What is the difference between Basel I and Basel II?

What is the difference between Basel I and Basel II?

The key difference between Basel 1 2 and 3 is that Basel 1 is established to specify a minimum ratio of capital to risk-weighted assets for the banks whereas Basel 2 is established to introduce supervisory responsibilities and to further strengthen the minimum capital requirement and Basel 3 to promote the need for liquidity buffers (an additional layer of equity).

Basal accords are introduced by Basel Committee of Banking Supervision (BCBS), a committee of banking supervisory authorities that was incorporated by the central bank governors of the Group of Ten (G-10) countries in 1975.

The main objective of this committee is to provide guidelines for banking regulations.  BCBS has issued 3 accords named Basel 1, Basel 2 and Basel 3 so far with the intention of enhancing banking credibility by strengthening the banking supervision worldwide.

What Is Basel I?

Basel I is a set of international banking regulations established by the Basel Committee on Banking Supervision (BCBS). It prescribes minimum capital requirements for financial institutions, with the goal of minimizing credit risk.

Under Basel I, banks that operate internationally were required to maintain at least a minimum amount of capital (8%) based on their risk-weighted assets. Basel I is the first of three sets of regulations known individually as Basel I, II, and III, and collectively as the Basel Accords.

  • Basel I, the first of three Basel Accords, created a set of rules for banks to follow to mitigate risk.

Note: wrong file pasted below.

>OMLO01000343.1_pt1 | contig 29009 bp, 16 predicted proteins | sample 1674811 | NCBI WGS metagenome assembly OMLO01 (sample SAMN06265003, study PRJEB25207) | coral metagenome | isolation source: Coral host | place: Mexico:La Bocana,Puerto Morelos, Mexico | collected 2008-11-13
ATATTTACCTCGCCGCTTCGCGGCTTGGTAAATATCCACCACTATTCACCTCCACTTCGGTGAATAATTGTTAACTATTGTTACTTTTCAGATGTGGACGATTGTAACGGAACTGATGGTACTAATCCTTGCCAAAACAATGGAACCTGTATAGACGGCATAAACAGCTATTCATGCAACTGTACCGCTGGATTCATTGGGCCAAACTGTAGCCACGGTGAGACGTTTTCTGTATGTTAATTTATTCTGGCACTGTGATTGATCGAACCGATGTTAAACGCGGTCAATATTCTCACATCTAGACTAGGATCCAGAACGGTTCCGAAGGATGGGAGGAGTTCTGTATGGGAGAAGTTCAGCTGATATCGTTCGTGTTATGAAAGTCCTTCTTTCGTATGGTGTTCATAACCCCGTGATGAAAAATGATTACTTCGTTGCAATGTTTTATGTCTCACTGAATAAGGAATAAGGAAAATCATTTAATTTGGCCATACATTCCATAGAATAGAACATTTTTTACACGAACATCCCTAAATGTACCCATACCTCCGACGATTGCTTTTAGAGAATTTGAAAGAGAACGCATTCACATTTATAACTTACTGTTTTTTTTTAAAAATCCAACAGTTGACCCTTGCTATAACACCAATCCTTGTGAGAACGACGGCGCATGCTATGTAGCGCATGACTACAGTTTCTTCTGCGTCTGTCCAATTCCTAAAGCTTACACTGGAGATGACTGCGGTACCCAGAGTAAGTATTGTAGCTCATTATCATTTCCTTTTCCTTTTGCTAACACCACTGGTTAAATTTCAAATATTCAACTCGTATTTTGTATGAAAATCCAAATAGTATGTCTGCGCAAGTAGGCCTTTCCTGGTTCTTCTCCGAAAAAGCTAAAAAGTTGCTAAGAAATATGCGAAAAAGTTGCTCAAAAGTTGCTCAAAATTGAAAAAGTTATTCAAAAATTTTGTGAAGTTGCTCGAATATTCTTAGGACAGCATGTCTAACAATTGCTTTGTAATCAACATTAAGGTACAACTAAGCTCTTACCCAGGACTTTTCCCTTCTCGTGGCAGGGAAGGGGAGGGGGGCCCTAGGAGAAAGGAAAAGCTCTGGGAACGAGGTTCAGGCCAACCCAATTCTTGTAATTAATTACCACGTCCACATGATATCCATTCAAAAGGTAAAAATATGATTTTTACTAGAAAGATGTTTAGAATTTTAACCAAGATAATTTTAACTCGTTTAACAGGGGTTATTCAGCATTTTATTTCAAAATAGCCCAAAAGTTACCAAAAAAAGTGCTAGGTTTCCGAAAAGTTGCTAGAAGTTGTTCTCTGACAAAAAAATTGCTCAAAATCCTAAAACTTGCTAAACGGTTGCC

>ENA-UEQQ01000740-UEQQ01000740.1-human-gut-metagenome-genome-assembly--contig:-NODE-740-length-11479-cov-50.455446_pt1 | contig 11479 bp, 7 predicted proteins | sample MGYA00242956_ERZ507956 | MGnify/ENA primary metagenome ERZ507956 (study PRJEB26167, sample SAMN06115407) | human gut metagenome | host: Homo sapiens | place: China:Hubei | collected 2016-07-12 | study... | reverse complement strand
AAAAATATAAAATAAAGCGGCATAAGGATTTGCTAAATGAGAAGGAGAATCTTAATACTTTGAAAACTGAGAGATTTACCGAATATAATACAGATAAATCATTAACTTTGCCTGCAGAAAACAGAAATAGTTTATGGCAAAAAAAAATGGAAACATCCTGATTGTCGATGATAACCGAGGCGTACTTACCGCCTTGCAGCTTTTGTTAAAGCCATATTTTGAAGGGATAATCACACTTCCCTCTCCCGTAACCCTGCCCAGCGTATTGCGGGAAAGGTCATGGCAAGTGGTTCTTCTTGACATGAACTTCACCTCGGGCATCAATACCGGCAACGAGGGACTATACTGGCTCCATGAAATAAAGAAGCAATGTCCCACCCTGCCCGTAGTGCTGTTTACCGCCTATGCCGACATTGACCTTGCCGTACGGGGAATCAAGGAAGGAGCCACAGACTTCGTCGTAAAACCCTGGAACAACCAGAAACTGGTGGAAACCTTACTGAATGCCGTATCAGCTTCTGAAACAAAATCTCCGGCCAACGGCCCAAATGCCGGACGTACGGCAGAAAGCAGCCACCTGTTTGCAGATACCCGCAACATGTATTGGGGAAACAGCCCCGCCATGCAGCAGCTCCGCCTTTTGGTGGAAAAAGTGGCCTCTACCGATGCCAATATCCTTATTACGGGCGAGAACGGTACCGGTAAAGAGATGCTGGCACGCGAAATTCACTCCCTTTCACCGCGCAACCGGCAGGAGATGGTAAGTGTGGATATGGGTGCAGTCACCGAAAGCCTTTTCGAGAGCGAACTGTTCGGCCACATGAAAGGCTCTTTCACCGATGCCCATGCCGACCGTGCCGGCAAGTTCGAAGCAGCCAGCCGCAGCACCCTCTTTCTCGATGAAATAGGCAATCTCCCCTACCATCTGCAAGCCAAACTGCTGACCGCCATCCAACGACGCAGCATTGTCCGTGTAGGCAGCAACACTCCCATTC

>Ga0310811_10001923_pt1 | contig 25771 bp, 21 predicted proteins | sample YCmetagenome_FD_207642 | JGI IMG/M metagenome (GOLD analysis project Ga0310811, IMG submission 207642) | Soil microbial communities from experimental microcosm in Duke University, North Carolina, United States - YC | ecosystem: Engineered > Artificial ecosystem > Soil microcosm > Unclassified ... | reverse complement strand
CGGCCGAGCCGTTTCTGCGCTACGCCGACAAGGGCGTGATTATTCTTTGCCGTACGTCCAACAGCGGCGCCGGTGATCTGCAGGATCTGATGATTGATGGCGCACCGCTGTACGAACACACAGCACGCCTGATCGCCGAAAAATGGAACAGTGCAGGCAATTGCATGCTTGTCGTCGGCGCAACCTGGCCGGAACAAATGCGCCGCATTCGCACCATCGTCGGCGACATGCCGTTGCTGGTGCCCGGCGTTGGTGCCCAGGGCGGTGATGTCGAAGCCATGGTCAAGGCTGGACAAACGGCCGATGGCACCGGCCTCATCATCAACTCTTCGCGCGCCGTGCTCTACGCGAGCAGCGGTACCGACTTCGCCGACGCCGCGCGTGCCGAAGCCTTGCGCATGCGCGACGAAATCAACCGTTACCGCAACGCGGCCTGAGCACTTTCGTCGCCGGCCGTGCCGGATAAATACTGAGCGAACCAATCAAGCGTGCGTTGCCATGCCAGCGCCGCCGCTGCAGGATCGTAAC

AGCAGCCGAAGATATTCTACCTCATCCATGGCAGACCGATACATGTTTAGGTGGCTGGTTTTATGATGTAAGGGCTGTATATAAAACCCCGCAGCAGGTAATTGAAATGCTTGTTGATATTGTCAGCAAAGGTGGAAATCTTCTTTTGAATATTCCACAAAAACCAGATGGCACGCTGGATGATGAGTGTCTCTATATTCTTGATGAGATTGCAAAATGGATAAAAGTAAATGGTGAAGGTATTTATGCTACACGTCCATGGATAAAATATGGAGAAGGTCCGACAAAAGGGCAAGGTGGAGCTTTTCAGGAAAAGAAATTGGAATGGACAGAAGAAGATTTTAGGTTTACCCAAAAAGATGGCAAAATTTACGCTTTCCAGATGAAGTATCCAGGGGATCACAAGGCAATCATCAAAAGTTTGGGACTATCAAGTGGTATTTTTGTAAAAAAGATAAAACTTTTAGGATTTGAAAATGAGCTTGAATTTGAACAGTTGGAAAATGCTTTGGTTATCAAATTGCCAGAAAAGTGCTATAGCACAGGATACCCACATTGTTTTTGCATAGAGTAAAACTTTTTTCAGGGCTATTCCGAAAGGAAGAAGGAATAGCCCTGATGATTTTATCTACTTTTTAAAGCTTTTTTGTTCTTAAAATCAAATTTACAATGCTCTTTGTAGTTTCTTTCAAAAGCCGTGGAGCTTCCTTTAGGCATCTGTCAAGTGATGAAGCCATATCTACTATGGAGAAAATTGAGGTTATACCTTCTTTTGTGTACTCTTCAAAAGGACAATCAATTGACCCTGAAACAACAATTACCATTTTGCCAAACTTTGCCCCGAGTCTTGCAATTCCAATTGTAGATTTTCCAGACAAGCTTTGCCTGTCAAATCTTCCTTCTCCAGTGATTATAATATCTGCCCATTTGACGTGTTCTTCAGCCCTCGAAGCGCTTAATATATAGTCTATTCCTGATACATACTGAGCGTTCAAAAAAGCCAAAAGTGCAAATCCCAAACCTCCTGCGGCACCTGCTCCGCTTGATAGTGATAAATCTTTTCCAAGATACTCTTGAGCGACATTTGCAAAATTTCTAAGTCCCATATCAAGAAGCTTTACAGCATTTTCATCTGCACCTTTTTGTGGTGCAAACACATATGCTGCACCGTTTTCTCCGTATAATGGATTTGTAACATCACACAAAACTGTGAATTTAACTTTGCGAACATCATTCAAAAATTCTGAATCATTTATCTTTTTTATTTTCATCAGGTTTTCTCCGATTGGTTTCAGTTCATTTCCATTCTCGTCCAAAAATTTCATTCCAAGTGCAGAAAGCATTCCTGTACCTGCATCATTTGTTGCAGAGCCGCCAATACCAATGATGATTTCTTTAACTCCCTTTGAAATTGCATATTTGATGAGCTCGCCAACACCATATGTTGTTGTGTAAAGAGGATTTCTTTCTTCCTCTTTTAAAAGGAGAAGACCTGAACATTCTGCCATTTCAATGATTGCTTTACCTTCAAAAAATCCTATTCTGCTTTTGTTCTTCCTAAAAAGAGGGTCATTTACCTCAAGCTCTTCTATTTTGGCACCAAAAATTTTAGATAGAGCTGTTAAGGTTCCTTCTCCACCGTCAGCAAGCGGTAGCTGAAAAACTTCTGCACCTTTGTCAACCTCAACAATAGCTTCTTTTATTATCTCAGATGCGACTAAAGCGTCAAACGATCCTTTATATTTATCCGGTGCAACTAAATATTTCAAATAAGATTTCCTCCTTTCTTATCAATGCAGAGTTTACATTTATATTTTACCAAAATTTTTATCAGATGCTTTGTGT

• Basel I is now considered too limited in scope, but it laid the framework for the subsequent Basel Accords.
  • With the advent of Basel I, bank assets were classified according to their level of risk, and banks are required to maintain emergency capital based on that classification.
  • Under Basel I, banks were required to keep capital of at least 8% of their determined risk profile on hand.
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What Is Basel II?

Basel II is a set of international banking regulations first released in 2004 by the Basel Committee on Banking Supervision. It expanded the rules for minimum capital requirements established under Basel I, the first international regulatory accord, provided a framework for regulatory supervision and set new disclosure requirements for assessing the capital adequacy of banks.

  • Basel II, the second of three Basel Accords, has three main tenets: minimum capital requirements, regulatory supervision, and market discipline.
  • Building on Basel I, Basel II provided guidelines for the calculation of minimum regulatory capital ratios and confirmed the requirement that banks maintain a capital reserve equal to at least 8% of their risk-weighted assets.
  • The second pillar of Basel II, regulatory supervision, provides a framework for national regulatory bodies to deal with systemic risk, liquidity risk, and legal risks, among others.
  • One weakness of Basel II emerged during the subprime mortgage meltdown and Great Recession of 2008 when it became clear that Basel II underestimated the risks involved in current banking practices and that the financial system was overleveraged and undercapitalized.

What Is Basel III?

Basel III is an international regulatory accord that introduced a set of reforms designed to mitigate risk within the international banking sector by requiring banks to maintain certain leverage ratios and keep certain levels of reserve capital on hand. Begun in 2009, it is still being implemented as of 2022.